Lastly, if people have more information on the field offices, voter registration efforts, ad buys etc. in any of these states please drop me a line! Thanks.

Obama field office advantage

Resource advantage

Obama’s early organising model

Operationalising the Obama field plan

Early voting leads the way

Governor Strickland on Obama’s ground game

The ground game

Overwhelming force

Field office strength

Obama’s McCaskill model

Obama field staff deployment

North Carolina
BHO game plan

Issues and ground game

New Mexico
Field office strength

Obama’s ambition,8599,1815194,00.html

Field office advantage

3 scenarios for how Obama can carry Georgia

Georgia & Indiana
Choosing the battlegrounds

Ambinder’s impressed

Field office strength

Voter registration

Obama’s air-war


Colorado field office information is scarce, please share any information you might have on this key matter.

Field office strength

Friday, August 15, 2008

Veepstakes: high noon approaches...

From seasoned DC hands, to curious Convention Delegates, the last 24hrs has seen me handling a number of concerned enquires as to the strength of the silver haired wonder of Kansas against the dangerous approach of the N.S.W. males. To calm nerves all round let me state the calculus clearly:

Bayh = angers base
Kaine = poor comparison with Warner
Biden = public declaration of Obama nervousness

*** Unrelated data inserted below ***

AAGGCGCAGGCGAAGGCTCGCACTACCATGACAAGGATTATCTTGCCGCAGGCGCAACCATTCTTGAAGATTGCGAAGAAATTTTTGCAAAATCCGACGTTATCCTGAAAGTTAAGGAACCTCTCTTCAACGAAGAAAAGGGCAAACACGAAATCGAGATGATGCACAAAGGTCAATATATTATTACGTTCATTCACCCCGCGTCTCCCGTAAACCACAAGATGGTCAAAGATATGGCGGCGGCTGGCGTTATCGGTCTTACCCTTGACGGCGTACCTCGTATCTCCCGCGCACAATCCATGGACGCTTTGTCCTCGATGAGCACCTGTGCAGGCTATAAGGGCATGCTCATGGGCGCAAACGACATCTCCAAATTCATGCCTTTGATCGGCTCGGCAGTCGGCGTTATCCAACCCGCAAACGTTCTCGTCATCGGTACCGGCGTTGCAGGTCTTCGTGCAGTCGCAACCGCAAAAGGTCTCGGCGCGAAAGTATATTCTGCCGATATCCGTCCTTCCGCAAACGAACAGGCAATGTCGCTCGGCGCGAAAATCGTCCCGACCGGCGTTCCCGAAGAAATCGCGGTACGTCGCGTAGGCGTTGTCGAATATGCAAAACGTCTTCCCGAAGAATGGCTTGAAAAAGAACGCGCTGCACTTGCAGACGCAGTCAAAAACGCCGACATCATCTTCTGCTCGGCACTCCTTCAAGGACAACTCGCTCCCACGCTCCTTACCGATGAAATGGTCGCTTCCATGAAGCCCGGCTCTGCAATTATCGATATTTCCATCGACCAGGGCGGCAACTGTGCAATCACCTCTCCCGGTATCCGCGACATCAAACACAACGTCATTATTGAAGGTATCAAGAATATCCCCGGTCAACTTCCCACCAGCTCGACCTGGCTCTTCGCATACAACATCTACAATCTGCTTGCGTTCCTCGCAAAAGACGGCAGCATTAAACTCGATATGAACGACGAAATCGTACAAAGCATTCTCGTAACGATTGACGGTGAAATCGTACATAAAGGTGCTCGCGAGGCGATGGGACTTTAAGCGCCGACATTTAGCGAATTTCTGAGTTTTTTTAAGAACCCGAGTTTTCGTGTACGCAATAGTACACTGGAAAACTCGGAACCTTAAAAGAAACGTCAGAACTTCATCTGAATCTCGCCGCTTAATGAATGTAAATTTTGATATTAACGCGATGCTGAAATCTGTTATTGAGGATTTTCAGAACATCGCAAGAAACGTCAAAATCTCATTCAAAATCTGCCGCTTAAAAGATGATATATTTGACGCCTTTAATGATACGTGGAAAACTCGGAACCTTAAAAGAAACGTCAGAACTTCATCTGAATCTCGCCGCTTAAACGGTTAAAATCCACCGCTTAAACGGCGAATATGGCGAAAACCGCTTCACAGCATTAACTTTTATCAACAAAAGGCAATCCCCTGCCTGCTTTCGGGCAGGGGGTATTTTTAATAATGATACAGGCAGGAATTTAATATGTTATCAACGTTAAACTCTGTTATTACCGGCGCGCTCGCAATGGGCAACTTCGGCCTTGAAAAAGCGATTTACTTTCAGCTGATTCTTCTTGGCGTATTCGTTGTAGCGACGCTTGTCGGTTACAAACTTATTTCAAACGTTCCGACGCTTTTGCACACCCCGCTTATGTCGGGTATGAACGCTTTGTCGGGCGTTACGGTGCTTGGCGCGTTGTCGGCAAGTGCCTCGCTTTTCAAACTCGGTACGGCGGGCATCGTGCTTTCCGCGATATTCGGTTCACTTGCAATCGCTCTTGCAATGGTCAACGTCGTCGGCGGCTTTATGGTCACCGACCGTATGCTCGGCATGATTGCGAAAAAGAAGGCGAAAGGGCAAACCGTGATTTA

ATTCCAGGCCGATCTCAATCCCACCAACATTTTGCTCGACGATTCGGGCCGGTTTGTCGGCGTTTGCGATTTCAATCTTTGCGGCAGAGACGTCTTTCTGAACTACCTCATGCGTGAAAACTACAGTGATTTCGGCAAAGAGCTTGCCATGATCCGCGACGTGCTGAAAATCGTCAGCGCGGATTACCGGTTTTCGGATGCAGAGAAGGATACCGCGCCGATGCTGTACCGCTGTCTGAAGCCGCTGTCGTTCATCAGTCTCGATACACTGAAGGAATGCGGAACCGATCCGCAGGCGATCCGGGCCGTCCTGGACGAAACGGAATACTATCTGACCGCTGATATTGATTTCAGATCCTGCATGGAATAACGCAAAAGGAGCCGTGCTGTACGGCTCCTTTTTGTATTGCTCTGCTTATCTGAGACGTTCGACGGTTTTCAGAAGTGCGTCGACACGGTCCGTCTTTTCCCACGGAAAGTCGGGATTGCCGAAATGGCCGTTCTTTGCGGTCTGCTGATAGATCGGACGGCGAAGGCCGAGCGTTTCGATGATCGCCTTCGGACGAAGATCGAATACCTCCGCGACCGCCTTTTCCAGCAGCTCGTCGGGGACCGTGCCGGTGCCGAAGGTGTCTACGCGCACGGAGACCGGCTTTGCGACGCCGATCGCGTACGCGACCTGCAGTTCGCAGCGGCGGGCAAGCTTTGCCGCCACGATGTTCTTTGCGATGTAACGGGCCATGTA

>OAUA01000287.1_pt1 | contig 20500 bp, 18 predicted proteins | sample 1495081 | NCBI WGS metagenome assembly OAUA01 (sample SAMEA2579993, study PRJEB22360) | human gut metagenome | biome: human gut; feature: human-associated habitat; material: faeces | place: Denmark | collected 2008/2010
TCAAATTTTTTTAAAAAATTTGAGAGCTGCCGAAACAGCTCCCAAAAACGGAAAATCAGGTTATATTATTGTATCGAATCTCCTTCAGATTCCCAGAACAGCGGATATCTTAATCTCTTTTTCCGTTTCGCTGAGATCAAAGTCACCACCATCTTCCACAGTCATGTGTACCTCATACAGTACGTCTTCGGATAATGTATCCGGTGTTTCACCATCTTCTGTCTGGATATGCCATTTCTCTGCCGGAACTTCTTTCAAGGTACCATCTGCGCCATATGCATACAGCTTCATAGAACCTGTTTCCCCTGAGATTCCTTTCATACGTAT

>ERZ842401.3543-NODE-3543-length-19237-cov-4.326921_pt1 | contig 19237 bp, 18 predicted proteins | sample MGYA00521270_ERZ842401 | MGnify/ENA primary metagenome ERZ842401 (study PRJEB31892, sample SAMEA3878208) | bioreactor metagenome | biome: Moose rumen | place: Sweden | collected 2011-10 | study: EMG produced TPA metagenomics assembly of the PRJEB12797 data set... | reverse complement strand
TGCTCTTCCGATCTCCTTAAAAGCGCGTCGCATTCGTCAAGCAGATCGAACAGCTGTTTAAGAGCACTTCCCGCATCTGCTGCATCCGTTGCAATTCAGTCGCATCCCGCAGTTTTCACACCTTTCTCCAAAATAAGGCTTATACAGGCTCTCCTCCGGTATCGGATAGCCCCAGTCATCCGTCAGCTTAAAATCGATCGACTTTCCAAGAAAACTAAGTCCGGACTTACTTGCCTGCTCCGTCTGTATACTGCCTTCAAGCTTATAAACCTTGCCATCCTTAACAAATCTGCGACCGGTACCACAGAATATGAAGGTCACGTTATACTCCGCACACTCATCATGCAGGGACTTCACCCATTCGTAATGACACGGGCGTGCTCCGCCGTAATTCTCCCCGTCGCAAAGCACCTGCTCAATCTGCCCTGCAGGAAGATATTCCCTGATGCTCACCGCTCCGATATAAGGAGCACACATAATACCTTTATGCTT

As such, this blog's official crush on Kathleen continues. Faith manages.

Thursday, August 14, 2008

2012: because it's NEVER too early!

Today's remarkable attack by former Arkansas GOP Governor Mike Huckabee on his ex-08 nomination rival Mitt Romney marks the starting gun in the race for for the Republican nomination of 2012.

Huckabee's criticism of Romney's as potential McCain Veep and his willingness to cite Romney's alleged weakness with so-called "values voters" was not just a warning shot on behalf of evangelical dissatisfaction with Romney, but also a clear indication of the far greater problems that would await McCain should he act on his hinted willingness to go with pro-choice ex-PA Governor Tom Ridge. This should in turn push McCain away from the logical electoral choice of Romney and towards his own likely personal pick of Minnesota's Tim Pawlenty.

More generally, since the end of the GOP nomination battle I have been fascinated by the two's very different attempts to curry favour with the GOP faithful in advance of 2012. Romney swallowed his pride and took up the baton of party loyalist, falling into lockstep behind his once deadly rival John McCain. His hope: win the nod of the party elders for sterling service in the cause of a doomed campaign. Hucakbee, true to his style and the nature of his Iowa upset victory over once-favoured Romney, has taken the path of party building (i.e. fundraising for down-ballot GOPers) at the grassroots level.

Historically, the GOP has rewarded it's silver medal loyalists - think Reagan in '76 and then in '80, Dole '76 then '96, G.H.W. Bush '80 and '88 and indeed McCain '00 and '08 - with a later gold in a subsequent nomination fight. This points to Romney's move being the more sure path to the 2012 GOP nod. Huckabee's less orthodox route fits better with both his personality and his circumstance given the loathing he engenders from GOP gatekeepers like the anti-tax Club for Growth.

Lastly, what do both Romney and Huckabee have in common? Simply put, I reckon if you put them on sodium penathol both would admit they hope that Barack Obama, not their supposed party standard bearer, wins the White House...

Wednesday, August 13, 2008

Veepstakes: Sovietology...

Perhaps it was the fact that I was up half the night reading an analysis of Soviet approaches to Clausewitz but this morning's tea leaves all look positive for my girl Kathy.

Here's why: